The installation in Photo 2 is mostly underground, as noted by the reader. The plastic-coated, stainless-steel gas pipe runs from a gas valve manifold in a mechanical equipment room down through the concrete floor and into the soil, where it is protected by PVC pipe. It runs some distance in the PVC pipe in the soil under the floor until it and the PVC pipe are brought above the concrete floor in the science lab in the photo.

In the same building, similar installations serve second-floor science labs. The plastic-coated, stainless-steel gas pipe runs through the soil under the floor and up inside the concrete-block wall inside a PVC pipe until it is brought into the room, where it is connected to copper pipe for distribution to the work stations along the wall.

Photo 1 is from a strip mall under construction. The plastic-coated stainless-steel gas pipes run from a valve manifold in the mechanical equipment room, up inside a steel-stud framed wall, through the wood roof trusses; they are connected to black steel gas pipe before they pass through the roof to supply roof-top heating units.

Perhaps it would have been better if there had been separate articles for all-plastic types of gas pipe and for the plastic-coated stainless-steel.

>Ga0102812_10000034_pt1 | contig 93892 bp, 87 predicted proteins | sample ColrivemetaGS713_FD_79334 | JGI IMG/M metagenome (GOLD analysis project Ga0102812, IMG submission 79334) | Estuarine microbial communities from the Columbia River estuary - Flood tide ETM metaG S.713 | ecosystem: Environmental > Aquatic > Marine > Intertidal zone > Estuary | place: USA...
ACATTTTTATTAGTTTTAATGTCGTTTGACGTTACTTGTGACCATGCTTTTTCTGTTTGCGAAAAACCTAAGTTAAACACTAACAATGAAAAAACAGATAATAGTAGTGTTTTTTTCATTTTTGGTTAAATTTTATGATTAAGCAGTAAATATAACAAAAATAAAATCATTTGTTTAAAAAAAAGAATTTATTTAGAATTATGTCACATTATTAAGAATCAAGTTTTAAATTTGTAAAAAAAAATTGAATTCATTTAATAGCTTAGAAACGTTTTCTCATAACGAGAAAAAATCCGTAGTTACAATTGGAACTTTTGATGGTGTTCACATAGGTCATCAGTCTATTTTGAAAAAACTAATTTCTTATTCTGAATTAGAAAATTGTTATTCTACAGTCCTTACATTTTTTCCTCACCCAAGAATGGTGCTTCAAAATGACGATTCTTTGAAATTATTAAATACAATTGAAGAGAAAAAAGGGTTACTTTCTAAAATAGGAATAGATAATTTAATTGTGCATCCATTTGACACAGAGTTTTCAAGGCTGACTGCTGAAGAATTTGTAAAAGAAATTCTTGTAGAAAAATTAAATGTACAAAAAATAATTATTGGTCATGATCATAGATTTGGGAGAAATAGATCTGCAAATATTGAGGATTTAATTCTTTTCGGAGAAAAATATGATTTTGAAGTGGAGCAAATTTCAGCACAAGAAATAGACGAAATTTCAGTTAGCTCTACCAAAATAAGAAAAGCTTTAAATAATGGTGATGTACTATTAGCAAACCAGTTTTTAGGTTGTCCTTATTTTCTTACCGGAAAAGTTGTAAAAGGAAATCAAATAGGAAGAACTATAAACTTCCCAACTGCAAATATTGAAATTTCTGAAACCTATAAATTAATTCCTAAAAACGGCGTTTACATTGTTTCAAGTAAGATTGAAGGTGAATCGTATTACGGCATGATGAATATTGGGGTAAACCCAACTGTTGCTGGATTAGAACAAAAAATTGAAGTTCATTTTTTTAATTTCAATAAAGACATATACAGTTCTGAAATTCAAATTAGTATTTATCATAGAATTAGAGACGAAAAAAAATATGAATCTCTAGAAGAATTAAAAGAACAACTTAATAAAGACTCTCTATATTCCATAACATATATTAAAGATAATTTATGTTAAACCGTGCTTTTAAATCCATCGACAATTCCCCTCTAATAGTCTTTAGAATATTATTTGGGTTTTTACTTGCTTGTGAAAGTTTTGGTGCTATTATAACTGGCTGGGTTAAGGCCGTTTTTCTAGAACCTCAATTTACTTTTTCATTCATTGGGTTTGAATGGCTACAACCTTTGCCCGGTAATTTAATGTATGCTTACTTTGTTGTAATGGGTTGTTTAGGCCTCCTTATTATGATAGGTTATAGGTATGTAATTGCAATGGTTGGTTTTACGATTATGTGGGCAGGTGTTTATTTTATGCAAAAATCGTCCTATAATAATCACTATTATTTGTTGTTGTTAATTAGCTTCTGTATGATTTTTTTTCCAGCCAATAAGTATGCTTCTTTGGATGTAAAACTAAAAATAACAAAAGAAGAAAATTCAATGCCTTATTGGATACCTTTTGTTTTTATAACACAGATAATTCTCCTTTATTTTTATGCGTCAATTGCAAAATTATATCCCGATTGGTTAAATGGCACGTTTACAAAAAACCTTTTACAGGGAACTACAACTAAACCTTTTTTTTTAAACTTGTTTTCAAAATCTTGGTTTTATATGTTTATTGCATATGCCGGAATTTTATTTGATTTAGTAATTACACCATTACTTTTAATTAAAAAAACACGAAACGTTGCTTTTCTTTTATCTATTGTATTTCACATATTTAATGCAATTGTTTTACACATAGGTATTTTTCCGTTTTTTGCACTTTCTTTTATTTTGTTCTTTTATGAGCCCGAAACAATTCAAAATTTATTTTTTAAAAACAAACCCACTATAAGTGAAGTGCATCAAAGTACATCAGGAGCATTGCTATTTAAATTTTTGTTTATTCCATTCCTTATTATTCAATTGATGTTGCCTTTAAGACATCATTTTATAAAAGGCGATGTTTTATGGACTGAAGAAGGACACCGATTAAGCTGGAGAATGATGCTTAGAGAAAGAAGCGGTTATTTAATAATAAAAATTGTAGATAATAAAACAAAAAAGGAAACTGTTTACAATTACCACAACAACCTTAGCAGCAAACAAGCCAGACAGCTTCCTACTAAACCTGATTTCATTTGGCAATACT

This is in reference to Greg Havel’s article on plastic gas pipe. The tubing shown is not PEX or CPVC. It is better known as Flextite or Gastite (brand names). Both are flexible, stainless tubing, possibly seamless with a rubber jacket.

Also, I question the installation shown (rigid compression fittings and the use of copper). This may go against UPC codes, or it is at least an uncommon piping practice. I believe PVC is used for underground services only. I might be wrong, but perhaps there should be more research.

R. Flynn
Endicott (NY) Fire Department

Gregory Havel responds: The second point in the letter is covered in my response above.

Regarding approvals on plastic gas pipe without the inner corrugated stainless steel liner is concerned, at the time I wrote the article several months ago and last month before the article was sent to www.fireengineering.com, the Internet search for “plastic gas pipe” listed Gastite and other brands of corrugated stainless steel tubing with plastic jacket, as well as CPVC and PEX. One of the trade association Web sites also listed these materials as approved for natural gas. This Internet search today brings up Gastite and CSST, as well as polyethylene and other materials for underground gas distribution pipe, but not CPVC or PEX. The trade association Web site no longer lists CPVC or PEX as approved for natural gas. The ultraviolet-resistant polyethylene used to jacket the CSST may be PEX (cross-linked polyethylene), since one way to provide ultraviolet resistance is to cross-link the polymer molecules.